Swedish author Fredrik Colting used the pseudonym J.D. California in promoting his unauthorized "sequel." He appealed the July injunction, and yesterday the Second U.S. Circuit Court of Appeals in New York held a hearing on the matter.
Regular readers of this blog will already be familiar with U.S. Copyright law's Fair Use test. The test has four factors which determine whether the use of another artist's work qualifies as fair use. The four factors are:
(1) the purpose and character of the use, including whether such use is of a commercial nature or is for nonprofit educational purposes;Please note #2 of the four factors above, which refers to the "nature" of the original copyrighted work. If the artist creating a derivative work "transforms" the original work into something new and different, he has a better chance of winning a fair use case.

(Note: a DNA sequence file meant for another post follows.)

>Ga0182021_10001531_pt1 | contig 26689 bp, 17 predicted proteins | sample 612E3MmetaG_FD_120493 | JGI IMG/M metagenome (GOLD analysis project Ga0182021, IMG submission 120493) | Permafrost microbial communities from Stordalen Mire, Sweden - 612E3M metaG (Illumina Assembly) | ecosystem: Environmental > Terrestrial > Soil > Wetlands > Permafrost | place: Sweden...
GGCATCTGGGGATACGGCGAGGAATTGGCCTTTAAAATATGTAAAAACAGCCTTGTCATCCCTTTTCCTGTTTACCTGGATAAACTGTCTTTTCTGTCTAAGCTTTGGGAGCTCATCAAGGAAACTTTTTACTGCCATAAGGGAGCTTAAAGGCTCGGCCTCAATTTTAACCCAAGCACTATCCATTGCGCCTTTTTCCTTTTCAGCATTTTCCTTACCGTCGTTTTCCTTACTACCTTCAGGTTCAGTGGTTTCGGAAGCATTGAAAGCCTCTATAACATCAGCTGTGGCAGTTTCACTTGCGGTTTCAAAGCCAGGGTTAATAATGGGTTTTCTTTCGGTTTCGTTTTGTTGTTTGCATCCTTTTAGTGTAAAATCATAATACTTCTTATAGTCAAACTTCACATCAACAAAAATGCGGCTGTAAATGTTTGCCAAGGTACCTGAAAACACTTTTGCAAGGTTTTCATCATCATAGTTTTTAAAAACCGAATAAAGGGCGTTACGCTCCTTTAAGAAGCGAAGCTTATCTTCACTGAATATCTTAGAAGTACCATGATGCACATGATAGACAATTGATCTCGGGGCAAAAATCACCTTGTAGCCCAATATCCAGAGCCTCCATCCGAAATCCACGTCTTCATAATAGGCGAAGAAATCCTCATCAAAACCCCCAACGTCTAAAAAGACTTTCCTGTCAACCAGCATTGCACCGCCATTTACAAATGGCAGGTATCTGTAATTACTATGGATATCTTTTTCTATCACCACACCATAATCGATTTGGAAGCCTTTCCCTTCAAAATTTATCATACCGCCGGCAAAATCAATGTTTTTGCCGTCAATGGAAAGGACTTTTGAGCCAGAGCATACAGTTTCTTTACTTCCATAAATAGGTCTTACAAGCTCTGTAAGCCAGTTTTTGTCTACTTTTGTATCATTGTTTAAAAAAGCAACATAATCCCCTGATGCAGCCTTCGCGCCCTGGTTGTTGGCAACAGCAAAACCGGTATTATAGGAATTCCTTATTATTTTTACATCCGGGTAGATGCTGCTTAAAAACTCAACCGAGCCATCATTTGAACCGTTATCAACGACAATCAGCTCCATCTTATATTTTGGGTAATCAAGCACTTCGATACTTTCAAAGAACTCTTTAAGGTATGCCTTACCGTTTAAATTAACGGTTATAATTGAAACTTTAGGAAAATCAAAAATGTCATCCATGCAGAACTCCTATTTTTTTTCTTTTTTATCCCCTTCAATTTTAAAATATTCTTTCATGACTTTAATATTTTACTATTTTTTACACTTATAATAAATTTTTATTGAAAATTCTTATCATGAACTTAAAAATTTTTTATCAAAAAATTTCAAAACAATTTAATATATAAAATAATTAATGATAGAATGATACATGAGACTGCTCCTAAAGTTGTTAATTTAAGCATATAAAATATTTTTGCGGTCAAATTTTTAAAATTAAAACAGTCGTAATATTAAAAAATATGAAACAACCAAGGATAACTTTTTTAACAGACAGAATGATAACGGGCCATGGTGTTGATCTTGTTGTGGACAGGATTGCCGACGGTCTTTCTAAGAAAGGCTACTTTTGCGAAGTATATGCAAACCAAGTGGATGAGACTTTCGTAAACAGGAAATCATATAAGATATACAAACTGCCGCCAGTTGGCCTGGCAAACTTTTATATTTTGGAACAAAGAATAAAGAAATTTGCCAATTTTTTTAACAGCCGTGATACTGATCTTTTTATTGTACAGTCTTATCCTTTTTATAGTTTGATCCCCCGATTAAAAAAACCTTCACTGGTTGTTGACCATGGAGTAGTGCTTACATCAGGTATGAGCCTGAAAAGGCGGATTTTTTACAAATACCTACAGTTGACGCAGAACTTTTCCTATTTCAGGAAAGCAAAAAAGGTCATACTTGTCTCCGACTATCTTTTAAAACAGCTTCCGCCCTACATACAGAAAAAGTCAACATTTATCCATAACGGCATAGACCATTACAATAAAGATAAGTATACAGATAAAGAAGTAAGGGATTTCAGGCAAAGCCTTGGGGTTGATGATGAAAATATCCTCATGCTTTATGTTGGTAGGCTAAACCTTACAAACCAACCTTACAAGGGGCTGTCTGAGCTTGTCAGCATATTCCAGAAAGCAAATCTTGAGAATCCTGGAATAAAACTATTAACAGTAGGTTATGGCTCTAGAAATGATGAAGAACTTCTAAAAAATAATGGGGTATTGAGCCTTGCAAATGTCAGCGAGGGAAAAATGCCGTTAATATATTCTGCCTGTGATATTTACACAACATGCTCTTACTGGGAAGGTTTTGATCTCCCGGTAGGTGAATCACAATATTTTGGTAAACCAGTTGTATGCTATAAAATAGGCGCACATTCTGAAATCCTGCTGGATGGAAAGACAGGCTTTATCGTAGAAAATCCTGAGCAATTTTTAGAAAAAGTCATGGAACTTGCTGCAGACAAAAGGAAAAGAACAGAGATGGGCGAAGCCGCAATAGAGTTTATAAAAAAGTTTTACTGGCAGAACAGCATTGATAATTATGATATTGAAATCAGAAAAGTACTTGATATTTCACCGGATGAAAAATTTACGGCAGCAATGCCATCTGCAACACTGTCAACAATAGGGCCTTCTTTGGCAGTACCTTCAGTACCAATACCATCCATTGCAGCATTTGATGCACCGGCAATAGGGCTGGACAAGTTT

(2) the nature of the copyrighted work;
(3) the amount and substantiality of the portion used in relation to the copyrighted work as a whole; and
(4) the effect of the use upon the potential market for or value of the copyrighted work.
During the J.K. Rowling infringement case, I cited an article by attorney Jonathan Band titled "Educational Fair Use Today," which argued that, even when a work is derivative, "repurposing" it or "or placing it in a new context may be sufficient to render a use transformative."
The lawyer for Colting was quoted in an Associated Press article saying his client's new work was "highly transformative with enormous amounts of commentary and criticism."
According to the AP story, the Catcher in the Rye case will also address another point:
The three-judge panel of the 2nd U.S. Circuit Court of Appeals expressed doubts about whether a lower-court judge heard enough evidence before blocking the U.S. publication this summer of "60 Years Later: Coming Through the Rye."Salinger's attorney's argument focuses on #4 of the four factors. She believes Colting's work would impact her client's ability to publish his own sequel to Catcher.
Go here to read the Associated Press article, which includes one of the judges' comments on the quality of the new book.
Stay tuned . . .